This story really starts with Seth Curry. The Mavericks have him on a very friendly contract through this year, one that pales in comparison to those being handed out to players who are no better than him even right now. That’s also the problem. Not to pick on him, but if someone like Cristianio Felicio, who averaged (roughly) 5 points and 5 rebounds in 16 minutes a game last year receives $8 million a year – not to mention the Mavs’ own Dwight Powell – 1 27-year old Seth Curry will get serious money thrown in his direction next offseason, even if he’s no better this year than he was last. That’s just where the standard for pieces like him is, right now.
That’s tough for a team trying to figure out what their young core will look like. Nerlens Noel, a terrific prospect who showed flashes of greatness last year, is a clear priority. Harrison Barnes is a player whose stature in the league is still disputed but who the Mavs have already made their choice about – he’s their young star. He’s staying. But what the Mavs would do to keep Curry the Younger, and what they should do, are both much harder to say.
First of all, it's not at all clear how to evaluate Seth’s career. He’s been in the league for four years now, but two years ago was his first season with any playing time and last year his first with anything substantial. From one perspective he’s a 26 year old guard who couldn’t crack bad rosters. He's also a poor defender and a bad distributor. From the other, he’s a elite-level shooter with room to grow.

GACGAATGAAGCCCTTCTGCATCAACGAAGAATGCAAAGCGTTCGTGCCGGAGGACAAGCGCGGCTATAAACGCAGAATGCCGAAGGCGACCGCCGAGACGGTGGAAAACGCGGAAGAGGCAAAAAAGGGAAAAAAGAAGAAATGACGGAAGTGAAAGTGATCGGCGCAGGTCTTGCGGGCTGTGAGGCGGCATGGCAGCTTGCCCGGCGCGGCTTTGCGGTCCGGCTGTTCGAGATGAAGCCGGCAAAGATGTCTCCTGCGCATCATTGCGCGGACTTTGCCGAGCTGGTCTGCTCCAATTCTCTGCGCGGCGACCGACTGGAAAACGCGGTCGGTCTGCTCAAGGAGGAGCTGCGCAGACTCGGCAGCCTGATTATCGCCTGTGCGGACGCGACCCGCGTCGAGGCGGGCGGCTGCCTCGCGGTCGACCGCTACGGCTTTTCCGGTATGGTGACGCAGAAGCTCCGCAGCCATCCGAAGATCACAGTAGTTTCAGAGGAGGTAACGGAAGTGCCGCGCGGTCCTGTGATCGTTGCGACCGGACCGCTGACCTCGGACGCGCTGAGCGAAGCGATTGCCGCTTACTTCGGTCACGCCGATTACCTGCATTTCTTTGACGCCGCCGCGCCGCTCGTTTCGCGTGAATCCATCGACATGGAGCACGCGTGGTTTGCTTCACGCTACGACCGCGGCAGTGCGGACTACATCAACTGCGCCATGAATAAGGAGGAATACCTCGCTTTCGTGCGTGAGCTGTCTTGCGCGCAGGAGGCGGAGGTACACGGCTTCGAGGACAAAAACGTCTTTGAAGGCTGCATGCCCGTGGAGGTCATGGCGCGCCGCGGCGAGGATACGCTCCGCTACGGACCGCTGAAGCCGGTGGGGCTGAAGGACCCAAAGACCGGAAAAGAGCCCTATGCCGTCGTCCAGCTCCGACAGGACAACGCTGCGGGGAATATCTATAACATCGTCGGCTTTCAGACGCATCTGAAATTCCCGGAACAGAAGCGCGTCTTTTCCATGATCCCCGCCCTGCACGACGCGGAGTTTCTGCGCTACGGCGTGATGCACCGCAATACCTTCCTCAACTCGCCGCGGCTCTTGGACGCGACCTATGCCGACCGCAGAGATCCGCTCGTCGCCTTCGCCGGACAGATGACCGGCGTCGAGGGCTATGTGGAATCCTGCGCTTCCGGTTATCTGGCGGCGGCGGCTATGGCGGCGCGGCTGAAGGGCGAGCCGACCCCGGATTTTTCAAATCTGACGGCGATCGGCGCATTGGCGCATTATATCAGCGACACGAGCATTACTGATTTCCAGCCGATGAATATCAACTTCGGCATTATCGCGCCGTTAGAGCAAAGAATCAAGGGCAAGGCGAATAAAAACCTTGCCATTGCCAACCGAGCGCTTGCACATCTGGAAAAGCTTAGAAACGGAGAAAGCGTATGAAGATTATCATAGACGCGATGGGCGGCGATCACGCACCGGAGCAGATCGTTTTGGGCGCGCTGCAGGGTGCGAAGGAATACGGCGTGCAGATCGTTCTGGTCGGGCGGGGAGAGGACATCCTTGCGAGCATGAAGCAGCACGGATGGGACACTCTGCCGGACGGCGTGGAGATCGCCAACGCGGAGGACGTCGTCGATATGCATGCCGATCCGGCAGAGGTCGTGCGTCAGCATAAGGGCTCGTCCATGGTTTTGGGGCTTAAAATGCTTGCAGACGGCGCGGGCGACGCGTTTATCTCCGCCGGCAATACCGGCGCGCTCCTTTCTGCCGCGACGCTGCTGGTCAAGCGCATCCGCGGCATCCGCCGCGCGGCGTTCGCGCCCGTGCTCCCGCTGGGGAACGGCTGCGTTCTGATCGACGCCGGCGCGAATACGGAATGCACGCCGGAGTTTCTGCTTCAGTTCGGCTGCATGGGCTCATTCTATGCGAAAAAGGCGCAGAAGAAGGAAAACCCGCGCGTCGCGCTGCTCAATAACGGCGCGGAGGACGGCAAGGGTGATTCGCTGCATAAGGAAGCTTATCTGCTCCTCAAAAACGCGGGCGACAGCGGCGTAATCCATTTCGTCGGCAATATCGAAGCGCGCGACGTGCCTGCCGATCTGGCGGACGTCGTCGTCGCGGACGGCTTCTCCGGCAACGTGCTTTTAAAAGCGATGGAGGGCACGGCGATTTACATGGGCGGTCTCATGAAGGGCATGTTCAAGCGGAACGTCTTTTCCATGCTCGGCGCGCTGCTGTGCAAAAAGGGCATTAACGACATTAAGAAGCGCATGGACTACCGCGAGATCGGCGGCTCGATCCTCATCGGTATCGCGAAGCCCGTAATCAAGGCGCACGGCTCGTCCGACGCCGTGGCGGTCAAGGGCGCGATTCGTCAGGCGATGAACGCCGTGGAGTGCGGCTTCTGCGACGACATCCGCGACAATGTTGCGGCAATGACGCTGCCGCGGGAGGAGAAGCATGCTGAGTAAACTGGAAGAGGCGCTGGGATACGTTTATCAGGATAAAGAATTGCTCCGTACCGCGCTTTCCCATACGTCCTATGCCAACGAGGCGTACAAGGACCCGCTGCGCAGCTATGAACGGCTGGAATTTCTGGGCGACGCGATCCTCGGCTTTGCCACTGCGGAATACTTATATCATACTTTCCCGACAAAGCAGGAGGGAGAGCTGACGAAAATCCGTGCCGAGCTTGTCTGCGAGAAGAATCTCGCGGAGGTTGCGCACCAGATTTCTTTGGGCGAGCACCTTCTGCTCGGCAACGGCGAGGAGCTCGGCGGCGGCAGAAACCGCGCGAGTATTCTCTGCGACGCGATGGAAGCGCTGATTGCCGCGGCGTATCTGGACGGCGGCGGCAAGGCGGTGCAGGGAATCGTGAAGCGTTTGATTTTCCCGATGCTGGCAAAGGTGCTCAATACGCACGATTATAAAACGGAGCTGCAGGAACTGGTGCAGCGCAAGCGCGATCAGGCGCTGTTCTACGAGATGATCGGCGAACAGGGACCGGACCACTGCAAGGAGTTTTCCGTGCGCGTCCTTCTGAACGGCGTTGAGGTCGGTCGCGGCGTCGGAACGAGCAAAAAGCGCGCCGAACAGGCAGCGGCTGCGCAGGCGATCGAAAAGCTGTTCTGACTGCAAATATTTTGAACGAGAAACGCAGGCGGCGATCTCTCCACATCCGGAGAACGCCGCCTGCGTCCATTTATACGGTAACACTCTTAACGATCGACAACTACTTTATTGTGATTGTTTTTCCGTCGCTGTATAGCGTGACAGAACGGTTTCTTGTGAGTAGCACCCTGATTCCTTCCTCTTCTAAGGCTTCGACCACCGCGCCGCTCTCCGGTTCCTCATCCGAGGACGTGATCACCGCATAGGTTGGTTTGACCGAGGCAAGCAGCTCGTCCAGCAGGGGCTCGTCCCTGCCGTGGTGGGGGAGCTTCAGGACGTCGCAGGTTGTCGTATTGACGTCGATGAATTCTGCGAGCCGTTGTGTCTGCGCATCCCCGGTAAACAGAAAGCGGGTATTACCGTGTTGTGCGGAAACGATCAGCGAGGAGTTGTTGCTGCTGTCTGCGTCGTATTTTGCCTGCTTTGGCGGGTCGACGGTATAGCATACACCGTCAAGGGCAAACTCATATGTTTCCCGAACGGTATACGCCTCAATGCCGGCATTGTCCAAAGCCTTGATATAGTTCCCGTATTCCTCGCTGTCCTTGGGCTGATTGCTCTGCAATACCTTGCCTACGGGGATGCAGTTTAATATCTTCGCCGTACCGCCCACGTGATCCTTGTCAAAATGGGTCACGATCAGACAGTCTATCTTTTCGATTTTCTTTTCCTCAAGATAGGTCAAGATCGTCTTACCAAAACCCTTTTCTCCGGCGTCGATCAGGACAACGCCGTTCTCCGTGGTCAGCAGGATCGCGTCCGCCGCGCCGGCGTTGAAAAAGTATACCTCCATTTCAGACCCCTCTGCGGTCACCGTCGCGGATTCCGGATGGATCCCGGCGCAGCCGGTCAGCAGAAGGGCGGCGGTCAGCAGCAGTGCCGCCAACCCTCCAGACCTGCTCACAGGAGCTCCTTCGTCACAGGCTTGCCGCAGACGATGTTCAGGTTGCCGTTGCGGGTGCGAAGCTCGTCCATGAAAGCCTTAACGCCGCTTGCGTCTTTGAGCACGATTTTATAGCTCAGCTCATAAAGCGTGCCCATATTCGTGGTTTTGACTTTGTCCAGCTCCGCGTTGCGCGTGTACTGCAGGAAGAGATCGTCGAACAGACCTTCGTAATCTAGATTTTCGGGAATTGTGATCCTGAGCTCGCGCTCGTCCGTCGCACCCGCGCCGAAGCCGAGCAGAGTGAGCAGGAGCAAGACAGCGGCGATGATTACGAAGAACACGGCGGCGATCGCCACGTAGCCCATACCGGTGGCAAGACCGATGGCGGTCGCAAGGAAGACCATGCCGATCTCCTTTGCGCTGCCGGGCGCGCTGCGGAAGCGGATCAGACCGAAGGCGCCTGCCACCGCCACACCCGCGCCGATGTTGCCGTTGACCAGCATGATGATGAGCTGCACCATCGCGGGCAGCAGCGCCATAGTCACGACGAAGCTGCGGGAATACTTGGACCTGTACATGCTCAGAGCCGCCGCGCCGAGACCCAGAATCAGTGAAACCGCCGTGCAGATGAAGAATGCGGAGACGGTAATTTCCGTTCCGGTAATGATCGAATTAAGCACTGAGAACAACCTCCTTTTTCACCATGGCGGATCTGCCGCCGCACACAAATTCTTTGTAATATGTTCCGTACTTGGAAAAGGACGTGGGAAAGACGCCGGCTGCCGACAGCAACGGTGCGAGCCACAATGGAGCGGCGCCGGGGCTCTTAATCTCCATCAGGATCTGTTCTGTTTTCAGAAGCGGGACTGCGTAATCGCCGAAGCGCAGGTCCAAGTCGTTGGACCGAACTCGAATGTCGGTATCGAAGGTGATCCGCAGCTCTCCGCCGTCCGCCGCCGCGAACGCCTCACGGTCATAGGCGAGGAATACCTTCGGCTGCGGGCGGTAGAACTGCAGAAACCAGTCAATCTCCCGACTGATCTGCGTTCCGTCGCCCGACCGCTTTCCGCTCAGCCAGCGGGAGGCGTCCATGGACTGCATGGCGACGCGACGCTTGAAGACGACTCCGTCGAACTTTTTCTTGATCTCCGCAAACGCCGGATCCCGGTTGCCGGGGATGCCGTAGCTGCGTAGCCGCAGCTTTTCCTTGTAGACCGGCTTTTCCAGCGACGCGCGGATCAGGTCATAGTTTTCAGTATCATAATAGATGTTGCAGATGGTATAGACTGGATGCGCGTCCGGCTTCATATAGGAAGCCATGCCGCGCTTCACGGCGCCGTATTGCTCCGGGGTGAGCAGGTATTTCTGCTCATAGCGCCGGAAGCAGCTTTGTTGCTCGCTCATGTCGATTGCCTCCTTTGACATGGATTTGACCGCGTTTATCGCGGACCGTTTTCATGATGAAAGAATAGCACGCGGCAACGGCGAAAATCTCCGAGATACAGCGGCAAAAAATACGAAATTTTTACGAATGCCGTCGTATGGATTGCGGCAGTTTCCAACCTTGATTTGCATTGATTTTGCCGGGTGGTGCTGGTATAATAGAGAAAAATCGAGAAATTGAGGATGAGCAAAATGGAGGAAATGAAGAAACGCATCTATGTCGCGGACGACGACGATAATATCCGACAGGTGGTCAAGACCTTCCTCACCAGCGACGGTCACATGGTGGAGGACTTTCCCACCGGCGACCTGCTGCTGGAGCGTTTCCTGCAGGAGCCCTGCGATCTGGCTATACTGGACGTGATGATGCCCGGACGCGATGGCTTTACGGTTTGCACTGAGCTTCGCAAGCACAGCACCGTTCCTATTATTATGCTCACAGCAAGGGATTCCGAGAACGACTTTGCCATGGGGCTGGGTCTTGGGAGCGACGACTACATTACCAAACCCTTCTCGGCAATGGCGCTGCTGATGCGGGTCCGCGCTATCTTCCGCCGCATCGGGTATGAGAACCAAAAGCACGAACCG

A comparison with his more famous brother makes both sides of the case clear. In Steph’s 2nd year of full-time minutes, he averaged 18.6 points and 5.8 assists compared to Seth’s 12.8 and 2.7 last year in only 4 more minutes a game. On the other hand, Seth’s .481 field goal percentage and .425 3-point mark line last year wouldn’t look too bad even by Steph’s lofty standards. In fact, Seth’s effective field goal percentage last year, a measure of his efficiency both from behind the arc and from within was .578, better than Steph’s mark in four out of eight years, and just .002 worse than what the 2-time MVP Curry managed last year. The comparison isn't completely fair because teams defend the two so differently but the point is, Seth can shoot. He can really shoot.
The reason this matters is that if the Mavs think, right now, that they won’t want to pay Seth next year, they may try to solve their shooting guard situation this offseason. Some people have thrown out the name of Ben McLemore – here’s a good piece on that from Mavs Moneyball and another from Mavs Fanatic. McLemore certainly fits their M.O. from the last two years. He's highly athletic, shoots well and was the 7th pick in the 2013 draft. Despite having drafted terribly for a rather long time now, the Mavs would suddenly have four guys drafted in the top nine since 2012, including Barnes (7th in 2012), Noel (6th in 2013), and Dennis Smith, Jr. (9th in 2017). He would also be, to a certain extent like Barnes and Noel, a reclamation product.
Solid rumors have not emerged in this direction, and I don’t know if they will. The point is not focused on any one person, it’s what the Mavs might be interesting in doing. There’s no hurry here, and if they the team thinks Seth either is or could be their shooting guard of the future they’ll want to see what he can do. If, however, they think they’ll be moving on in a year, SG is certainly a position they could look to improve right now.
For more on the Mavericks and also history, follow Dr. Andrew Tobolowsky on Twitter at @AndyTobo.